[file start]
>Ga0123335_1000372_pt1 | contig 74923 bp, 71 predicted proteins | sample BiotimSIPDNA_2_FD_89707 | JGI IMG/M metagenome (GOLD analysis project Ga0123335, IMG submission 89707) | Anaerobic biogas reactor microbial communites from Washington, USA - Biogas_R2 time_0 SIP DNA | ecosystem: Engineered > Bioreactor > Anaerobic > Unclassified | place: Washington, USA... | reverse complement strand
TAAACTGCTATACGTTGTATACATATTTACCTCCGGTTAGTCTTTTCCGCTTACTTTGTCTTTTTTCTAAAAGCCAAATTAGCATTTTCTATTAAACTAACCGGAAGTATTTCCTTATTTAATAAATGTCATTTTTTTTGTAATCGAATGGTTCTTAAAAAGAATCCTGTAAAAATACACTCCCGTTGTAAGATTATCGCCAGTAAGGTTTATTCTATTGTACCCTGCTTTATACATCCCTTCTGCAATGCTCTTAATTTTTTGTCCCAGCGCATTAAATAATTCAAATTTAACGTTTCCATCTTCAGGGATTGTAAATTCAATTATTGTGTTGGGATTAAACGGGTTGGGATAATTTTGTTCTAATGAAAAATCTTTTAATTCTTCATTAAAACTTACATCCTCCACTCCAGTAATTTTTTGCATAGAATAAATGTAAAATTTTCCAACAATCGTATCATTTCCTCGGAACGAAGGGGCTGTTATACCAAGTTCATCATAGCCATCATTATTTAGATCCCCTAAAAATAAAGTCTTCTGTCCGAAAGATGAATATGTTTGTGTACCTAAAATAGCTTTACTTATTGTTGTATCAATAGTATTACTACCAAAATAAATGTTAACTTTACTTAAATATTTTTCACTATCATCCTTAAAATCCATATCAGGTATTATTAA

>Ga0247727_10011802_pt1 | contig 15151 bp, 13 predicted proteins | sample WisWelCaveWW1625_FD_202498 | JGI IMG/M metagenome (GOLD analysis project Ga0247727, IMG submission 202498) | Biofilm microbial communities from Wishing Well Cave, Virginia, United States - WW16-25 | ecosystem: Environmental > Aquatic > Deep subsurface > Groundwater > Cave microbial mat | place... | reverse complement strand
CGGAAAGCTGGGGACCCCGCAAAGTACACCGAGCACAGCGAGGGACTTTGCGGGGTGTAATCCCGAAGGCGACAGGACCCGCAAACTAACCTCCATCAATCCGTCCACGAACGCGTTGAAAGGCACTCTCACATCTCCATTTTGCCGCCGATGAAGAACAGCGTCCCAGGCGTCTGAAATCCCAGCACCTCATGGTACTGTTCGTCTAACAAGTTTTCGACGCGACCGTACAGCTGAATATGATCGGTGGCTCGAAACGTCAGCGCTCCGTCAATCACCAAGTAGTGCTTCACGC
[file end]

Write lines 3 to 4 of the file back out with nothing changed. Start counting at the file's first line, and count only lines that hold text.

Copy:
>Ga0247727_10011802_pt1 | contig 15151 bp, 13 predicted proteins | sample WisWelCaveWW1625_FD_202498 | JGI IMG/M metagenome (GOLD analysis project Ga0247727, IMG submission 202498) | Biofilm microbial communities from Wishing Well Cave, Virginia, United States - WW16-25 | ecosystem: Environmental > Aquatic > Deep subsurface > Groundwater > Cave microbial mat | place... | reverse complement strand
CGGAAAGCTGGGGACCCCGCAAAGTACACCGAGCACAGCGAGGGACTTTGCGGGGTGTAATCCCGAAGGCGACAGGACCCGCAAACTAACCTCCATCAATCCGTCCACGAACGCGTTGAAAGGCACTCTCACATCTCCATTTTGCCGCCGATGAAGAACAGCGTCCCAGGCGTCTGAAATCCCAGCACCTCATGGTACTGTTCGTCTAACAAGTTTTCGACGCGACCGTACAGCTGAATATGATCGGTGGCTCGAAACGTCAGCGCTCCGTCAATCACCAAGTAGTGCTTCACGC